Marred by patriarchy, child marriage, dowry, marital rapes and physical and mental abuse, Parched narrates the struggles of these women and their escape to freedom.
A 2014 crime thriller, the film starred Rani Mukerji in the lead role, with Jisshu Sengupta and Tahir Raj Bhasin in supporting roles and narrated the story of a policewoman who in the process of saving a kidnapped teenage girl uncovers human trafficking by Indian mafia.
Shivani Shivaji Roy (Rani Mukerji), an exceptional Mumbai Police officer is on the chase for Delhi-based child trafficker and drug peddler, Karan Rastogi (Tahir Raj Bhasin). She wants to rescue Pyaari, who she once saved from being sold by her uncle, who she loves like a daughter. She flouts rules and endangers her family life to nab Karan and save Pyaari.
The film’ was given tax-free status by in Madhya Pradesh Chief Minister Shivraj Singh Chouhan in its first week of release and later by Uttar Pradesh and Maharashtra, due to its social message.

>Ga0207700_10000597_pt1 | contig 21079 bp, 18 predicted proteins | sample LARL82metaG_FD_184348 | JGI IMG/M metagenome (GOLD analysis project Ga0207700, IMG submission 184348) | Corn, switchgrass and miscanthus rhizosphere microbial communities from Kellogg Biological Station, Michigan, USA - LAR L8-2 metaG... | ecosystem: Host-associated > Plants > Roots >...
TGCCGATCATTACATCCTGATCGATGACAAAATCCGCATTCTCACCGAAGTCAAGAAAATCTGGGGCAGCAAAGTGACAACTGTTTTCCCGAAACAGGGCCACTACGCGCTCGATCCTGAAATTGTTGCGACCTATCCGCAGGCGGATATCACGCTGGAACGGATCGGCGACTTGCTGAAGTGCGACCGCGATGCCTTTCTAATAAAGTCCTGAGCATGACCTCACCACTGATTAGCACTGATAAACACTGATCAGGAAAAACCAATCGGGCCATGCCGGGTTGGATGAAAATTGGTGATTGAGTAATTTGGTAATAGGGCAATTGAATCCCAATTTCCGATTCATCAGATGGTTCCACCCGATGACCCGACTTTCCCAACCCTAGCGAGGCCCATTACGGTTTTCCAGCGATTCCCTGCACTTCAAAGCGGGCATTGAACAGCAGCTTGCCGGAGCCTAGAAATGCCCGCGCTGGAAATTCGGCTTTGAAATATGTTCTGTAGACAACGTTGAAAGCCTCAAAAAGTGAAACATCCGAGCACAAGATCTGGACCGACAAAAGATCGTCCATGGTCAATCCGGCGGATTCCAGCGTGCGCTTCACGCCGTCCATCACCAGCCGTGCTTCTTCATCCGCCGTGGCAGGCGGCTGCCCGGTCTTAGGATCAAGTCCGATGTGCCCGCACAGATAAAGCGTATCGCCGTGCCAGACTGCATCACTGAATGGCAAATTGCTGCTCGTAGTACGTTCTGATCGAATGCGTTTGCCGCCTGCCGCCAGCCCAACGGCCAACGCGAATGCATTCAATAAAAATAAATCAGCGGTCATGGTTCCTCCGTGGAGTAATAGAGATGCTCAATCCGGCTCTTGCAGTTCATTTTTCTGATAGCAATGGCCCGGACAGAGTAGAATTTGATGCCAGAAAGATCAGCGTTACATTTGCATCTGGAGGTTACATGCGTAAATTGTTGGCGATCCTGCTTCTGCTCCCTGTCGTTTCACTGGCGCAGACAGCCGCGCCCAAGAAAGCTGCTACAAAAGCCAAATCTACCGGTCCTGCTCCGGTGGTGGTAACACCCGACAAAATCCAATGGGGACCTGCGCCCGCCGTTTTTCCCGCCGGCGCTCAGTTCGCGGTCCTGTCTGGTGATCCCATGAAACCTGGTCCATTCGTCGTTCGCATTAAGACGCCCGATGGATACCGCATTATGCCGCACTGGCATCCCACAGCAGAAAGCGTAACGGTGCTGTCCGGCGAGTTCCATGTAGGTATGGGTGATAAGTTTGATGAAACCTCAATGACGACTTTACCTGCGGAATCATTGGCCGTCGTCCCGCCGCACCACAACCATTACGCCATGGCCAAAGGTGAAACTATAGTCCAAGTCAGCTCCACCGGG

A 2014 film by Nagesh Kukunoor, it chronicles the story of 14-year-old Lakshmi (Monali Thakur), kidnapped from her village by Chinna (Nagesh Kukunoor) and forced into prostitution.
Lakshmi is taken to Chinna’s older brother and boss, Reddy’s home (Satish Kaushik), under the pretext of being given the job of a domestic worker, but is later raped by Reddy himself. Chinna then forces her to work at a brothel managed by Jyothi (Shefali Shah), who is sometimes a mother but a strict pimp to the girls.
Lakshmi fails miserably at escaping every time due to a mafia-police nexus and Chinna’s power. Reeling from the horror, she survives with the help of the other girls but doesn’t give up. Graphic in detail at times, the film brings to light the harsh realities of human trafficking and child prostitution in rural India.
Pink is a 2016 intense courtroom drama by Aniruddha Roy Chowdhury and stars Amitabh Bachchan, Taapsee Pannu, Kirti Kulhari, Andrea Tariang, Angad Bedi, Piyush Mishra, and Dhritiman Chatterjee.
It is the story of a retired lawyer stepping in to fight for three young women implicated in a crime for attempted murder and character assassination. The film challenges society’s long-standing regressive views about women who stay out late, move out of their parental home, live an independent life, drink or smoke etc. It emphasises the importance of consent and the need for men to understand that no means no.
The film won the National Film Award for Best Film on Other Social Issues and was lauded by critics for backing the cause of women.